Sermon for the tenth Sunday after Trinity – OT20A – 2017
‘Create in me a pure heart O God and renew a right Spirit within me’
There is perhaps not graver danger to our Life before God than confusing what counts for a respectable life in wider society with that Life that comes from God.
As human beings grow ever greater in their own eyes – as wealth and technological developments lead them ever deeper into the deception that our lives are in our own hands, to be presented before God on the last day, if we indeed believe we will have to stand before God to give and account of ‘our life’ – more and more the words of older liturgies sound close to offensive.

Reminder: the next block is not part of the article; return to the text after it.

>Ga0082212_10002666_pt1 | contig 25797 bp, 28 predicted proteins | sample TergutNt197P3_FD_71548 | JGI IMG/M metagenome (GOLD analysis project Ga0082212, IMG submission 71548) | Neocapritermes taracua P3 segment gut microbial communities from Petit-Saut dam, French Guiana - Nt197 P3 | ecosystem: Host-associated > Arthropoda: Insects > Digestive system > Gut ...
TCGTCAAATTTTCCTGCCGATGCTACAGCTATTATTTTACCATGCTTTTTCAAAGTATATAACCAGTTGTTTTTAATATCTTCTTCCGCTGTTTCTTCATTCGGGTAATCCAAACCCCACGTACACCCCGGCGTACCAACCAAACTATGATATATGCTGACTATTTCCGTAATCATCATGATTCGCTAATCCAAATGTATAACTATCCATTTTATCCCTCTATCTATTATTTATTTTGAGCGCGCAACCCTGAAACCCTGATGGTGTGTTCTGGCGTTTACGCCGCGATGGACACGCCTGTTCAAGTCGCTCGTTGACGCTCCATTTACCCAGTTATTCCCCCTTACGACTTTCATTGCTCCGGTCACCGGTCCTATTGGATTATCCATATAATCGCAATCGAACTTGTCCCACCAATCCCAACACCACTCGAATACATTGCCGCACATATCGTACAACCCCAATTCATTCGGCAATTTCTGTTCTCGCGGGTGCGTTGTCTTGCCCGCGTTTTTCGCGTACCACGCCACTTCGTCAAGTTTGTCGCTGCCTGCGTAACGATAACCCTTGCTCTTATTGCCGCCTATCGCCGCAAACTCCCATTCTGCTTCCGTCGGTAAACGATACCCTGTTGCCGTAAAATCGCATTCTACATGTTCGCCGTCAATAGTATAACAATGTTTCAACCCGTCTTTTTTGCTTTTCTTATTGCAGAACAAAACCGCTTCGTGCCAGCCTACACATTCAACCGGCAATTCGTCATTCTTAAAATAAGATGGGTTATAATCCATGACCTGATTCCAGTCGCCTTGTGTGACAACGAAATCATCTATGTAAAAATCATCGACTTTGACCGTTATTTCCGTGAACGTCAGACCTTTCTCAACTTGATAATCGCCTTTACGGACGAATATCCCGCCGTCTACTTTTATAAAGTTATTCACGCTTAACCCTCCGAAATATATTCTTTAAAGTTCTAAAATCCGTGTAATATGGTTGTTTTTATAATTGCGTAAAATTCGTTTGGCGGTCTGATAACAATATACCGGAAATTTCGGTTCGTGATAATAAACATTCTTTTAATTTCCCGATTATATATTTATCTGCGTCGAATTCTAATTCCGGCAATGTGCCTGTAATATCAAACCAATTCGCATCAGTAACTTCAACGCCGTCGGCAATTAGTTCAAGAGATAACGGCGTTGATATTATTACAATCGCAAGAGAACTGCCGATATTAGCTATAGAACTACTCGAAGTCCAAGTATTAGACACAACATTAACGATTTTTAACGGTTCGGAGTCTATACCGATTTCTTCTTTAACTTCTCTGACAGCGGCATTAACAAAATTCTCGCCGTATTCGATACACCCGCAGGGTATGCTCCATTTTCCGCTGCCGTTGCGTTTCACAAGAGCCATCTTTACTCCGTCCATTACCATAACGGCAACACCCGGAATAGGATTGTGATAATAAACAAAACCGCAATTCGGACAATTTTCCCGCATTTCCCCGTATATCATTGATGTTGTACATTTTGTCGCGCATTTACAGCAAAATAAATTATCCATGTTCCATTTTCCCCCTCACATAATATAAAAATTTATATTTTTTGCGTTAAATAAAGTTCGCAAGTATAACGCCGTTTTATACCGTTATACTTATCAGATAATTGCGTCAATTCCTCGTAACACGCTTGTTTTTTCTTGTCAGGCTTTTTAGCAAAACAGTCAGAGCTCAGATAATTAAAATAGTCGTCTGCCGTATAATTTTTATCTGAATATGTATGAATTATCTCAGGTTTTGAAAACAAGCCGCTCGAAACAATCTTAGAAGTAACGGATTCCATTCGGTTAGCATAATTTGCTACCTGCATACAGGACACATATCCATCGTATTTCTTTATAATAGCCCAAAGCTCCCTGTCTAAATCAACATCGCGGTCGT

Take for example the collect for Ash Wednesday
ALMIGHTY and everlasting God, who hatest nothing that thou hast made, and dost forgive the sins of all them that are penitent: Create and make in us new and contrite hearts, that we worthily lamenting our sins, and acknowledging our wretchedness, may obtain of thee, the God of all mercy, perfect remission and forgiveness; through Jesus Christ our Lord. Amen.
Worthily lamenting our sins . . . ‘I’ve done nothing wrong – I am a fine upstanding member of the community
Acknowledging our wretchedness . . . ‘come now, I’m not wretched!’
Or indeed the words of the 1662 confession . . .
‘We acknowledge and bewail our manifold sins and wickedness which we from time to time most grievously have committed.’
. . . and are heartily sorry for these our misdoings; the remembrance of them is grievous unto us, the burden of them is intolerable . . .